Gorillaz (aka Blur frontman Damon Albarn and artist Jamie Hewlett) recently returned with their first track since their 2018 album, The Now Now. The world's best virtual band teamed up with UK superstars Slowthai and Slaves to release Momentary Bliss, a track that's as chaotic as anything in Gorillaz's discography.
As the band gears up to release music throughout 2020 as part of their Song Machine series, here are seven of Gorillaz's best deep cuts and album tracks, and what makes them so great.
Ascension (feat. Vince Staples)
US rapper Vince Staples might be one of the most consistent rappers in the game right now, and when he teams up with artists outside of hip-hop, he always finds a way to bring his A-game.
Ascension, from Gorillaz's 2017 album Humanz, talks about the apocalypse. The contrast between the upbeat instrumental and the lyrics is stark, and it takes a couple of listens to truly catch on to what Vince is speaking about. It's one of the highlights of Humanz, and proves that Gorillaz play well with anyone.
Magic City is by no means one of the most frenetic Gorillaz tracks, but it is one of their most poignant. The beauty of Magic City is that it can be anywhere - while it's likely Albarn wrote it about Miami, the lyrics are relatable enough that it could be anywhere.
Magic City sits in the sweet spot between psychedelica, funk and trip hop - all genres that Gorillaz have dabbled in before. It's a great representation of Gorillaz' sound, and is one of The Now Now's peak moments.
Every Planet We Reach Is Dead
While Gorillaz's discography isn't exactly known for being full of hope, Every Planet We Reach Is Dead, off their 2005 album Demon Days, is particularly melancholic. The vocals are at the forefront of the track throughout the beginning, before a cacophony of noise erupts.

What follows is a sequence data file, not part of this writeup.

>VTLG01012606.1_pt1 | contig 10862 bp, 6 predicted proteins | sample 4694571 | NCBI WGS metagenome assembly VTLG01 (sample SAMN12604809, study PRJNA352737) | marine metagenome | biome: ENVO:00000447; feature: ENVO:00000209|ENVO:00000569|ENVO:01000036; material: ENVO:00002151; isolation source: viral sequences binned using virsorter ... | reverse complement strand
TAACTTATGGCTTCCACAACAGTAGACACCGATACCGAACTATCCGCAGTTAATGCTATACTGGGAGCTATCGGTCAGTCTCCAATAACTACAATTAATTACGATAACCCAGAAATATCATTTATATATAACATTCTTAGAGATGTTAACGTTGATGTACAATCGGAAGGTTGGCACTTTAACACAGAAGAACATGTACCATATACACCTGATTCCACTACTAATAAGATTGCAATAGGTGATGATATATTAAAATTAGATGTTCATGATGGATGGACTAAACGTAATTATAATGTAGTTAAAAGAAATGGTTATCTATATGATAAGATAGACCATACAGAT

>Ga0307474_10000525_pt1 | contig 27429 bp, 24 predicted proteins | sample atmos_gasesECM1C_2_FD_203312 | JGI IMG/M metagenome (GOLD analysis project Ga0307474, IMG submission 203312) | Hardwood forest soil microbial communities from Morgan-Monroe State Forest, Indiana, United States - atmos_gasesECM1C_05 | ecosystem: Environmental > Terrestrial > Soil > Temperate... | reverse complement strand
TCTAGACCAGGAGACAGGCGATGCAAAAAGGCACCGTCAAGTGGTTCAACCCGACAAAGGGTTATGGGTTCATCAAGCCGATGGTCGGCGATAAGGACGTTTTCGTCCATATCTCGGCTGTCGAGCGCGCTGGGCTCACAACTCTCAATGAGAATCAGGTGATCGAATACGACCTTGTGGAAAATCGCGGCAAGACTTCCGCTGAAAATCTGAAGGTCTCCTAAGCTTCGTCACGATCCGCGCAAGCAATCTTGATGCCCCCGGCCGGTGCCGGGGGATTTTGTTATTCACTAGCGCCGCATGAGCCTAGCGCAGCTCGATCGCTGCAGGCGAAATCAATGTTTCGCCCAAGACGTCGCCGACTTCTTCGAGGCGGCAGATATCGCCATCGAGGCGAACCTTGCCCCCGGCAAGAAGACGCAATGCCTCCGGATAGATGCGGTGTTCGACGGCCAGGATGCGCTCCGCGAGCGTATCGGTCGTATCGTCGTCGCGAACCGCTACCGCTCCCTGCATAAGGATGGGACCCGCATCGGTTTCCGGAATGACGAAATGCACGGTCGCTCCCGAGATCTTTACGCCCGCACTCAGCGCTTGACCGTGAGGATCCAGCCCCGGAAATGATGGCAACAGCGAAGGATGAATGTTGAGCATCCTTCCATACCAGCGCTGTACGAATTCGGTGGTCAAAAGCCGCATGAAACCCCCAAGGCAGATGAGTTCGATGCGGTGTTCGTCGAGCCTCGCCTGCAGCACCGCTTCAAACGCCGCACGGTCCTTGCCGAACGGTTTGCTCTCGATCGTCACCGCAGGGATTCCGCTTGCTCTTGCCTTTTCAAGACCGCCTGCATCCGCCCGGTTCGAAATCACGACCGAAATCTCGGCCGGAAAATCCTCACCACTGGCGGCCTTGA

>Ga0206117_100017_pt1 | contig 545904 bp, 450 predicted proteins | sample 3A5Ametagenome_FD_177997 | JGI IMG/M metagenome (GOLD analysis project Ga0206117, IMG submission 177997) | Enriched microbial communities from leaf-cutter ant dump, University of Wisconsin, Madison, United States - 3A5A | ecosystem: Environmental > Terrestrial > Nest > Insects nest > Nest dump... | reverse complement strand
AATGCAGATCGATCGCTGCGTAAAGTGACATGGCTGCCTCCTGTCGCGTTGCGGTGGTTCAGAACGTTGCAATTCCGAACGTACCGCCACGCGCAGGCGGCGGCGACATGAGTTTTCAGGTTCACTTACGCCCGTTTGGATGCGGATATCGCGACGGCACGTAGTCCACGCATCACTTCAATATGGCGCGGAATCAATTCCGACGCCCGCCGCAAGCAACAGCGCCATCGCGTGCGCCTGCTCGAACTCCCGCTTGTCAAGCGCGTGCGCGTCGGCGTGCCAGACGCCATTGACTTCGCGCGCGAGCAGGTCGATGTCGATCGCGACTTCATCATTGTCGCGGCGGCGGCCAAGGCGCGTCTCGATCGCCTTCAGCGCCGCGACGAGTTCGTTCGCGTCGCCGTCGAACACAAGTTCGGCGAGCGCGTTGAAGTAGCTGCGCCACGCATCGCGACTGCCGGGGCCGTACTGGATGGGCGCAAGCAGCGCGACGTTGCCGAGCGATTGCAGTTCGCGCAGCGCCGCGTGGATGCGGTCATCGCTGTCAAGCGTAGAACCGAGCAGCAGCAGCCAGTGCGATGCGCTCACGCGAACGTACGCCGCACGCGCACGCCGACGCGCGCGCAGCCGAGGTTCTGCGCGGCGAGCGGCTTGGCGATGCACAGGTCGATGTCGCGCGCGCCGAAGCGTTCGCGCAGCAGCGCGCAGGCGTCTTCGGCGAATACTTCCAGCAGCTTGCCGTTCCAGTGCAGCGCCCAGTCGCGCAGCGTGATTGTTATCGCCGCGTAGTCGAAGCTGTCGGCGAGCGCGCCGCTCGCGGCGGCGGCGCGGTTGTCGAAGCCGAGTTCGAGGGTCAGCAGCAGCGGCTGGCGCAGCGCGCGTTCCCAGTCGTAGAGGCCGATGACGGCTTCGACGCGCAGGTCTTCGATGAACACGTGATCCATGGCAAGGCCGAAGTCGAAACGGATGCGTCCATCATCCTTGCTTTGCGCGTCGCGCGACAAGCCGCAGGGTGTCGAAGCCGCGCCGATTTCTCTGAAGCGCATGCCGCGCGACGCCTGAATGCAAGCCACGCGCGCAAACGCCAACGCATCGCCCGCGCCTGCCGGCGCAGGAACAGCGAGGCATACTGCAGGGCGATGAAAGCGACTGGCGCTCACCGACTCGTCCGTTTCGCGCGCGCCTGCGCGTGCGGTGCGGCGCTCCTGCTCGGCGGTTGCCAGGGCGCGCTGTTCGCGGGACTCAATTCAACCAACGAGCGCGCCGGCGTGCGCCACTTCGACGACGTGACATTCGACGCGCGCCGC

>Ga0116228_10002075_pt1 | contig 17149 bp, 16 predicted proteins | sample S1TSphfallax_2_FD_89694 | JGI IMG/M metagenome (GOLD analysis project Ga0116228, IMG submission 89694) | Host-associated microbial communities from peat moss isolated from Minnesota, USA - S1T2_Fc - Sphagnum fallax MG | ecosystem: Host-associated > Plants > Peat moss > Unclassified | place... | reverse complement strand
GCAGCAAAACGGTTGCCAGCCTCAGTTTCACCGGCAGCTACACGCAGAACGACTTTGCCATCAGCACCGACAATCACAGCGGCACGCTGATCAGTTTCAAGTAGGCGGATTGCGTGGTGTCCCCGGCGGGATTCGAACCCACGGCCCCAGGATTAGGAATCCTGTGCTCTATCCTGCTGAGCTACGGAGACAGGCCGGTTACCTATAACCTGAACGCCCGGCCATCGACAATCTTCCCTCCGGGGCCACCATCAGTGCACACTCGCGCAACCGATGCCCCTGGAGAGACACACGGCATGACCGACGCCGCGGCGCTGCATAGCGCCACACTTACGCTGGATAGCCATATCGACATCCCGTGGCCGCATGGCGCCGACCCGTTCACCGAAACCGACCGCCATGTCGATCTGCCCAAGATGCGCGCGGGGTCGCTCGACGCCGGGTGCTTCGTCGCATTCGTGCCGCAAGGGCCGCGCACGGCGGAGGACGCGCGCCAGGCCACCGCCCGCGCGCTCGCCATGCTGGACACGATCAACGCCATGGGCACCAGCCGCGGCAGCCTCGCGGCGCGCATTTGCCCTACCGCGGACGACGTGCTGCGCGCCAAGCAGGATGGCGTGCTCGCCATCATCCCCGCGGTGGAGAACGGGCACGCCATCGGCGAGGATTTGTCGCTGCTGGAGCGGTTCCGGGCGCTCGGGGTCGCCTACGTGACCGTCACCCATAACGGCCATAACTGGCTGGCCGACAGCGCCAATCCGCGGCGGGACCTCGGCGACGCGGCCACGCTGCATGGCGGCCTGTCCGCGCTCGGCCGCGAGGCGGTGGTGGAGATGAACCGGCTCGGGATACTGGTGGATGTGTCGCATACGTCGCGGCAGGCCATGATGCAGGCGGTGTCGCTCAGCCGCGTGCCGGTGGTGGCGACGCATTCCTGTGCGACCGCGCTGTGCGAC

It's a song that folds into itself, crumbling away before your very eyes (or ears). The song relents throughout, providing brief pauses before building back up again - and then fading away to leave you with nothing but your own thoughts.
The second song off their debut self-titled album, Gorillaz weren't pulling any punches. It kicks off with a guitar hammering out bluesy sounding chords, before the drums kick in - with the drums taking over somewhat. They're turned up to 11, with the guitars taking a back seat.
The song is constantly adding layers as it builds - before the guitars cut out. Just don't expect it to be a 5/4 time signature. The way the song builds is reflective of Albarn's biggest hit with his other band, Blur, with both 5/4 and Song 2 mimicking each other in certain aspects. However, 5/4 is much more complex - a sign of what was to come from Gorillaz's discography.
Hongkongaton comes from 2007 compilation album, D-Sides. It shares elements of a song from frontman Damon Albarn's other band, Blur, with this song using video game sound effects used throughout Jubilee, from Blur's 1994 album Parklife.
The track feels like a futuristic waltz, with the bassline and piano doing a lot of heavy lifting on the song. It isn't lyric-heavy, but like some of the best Gorillaz tracks, the instrumental is hauntingly beautiful.
Empire Ants (feat. Little Dragon)
Empire Ants is one of two collaborations between Gorillaz and Swedish band Little Dragon on their 2010 album Plastic Beach, and contains some of the best trip-hop that the group has ever put out. It's also one of the most futuristic songs in their discography.
Plastic Beach saw Albarn teaming up with a range of musicians, and while this might not be the most typical Gorillaz track, it is one of their most thought-provoking. Multiple melodies come together while Albarn sings about how change is the past to freedom. It's arguably THE highlight of Plastic Beach, among what is an album full of great collaborations.
Inspired by the '70s, Aspen Forest encapsulates the sounds that 2010 album The Fall is built upon. Glitchy synths build a sense of anticipation, and while it's not the most complicated song in Gorillaz' discography, it is one of their most distilled.
The track, like many others from The Fall, is largely instrumental, with Albarn incorporating elements of classical music, as well as using both technological and organic means of achieving the soundscape he wants. It ends far too quickly but is the perfect soundtrack to winding down at the end of the day.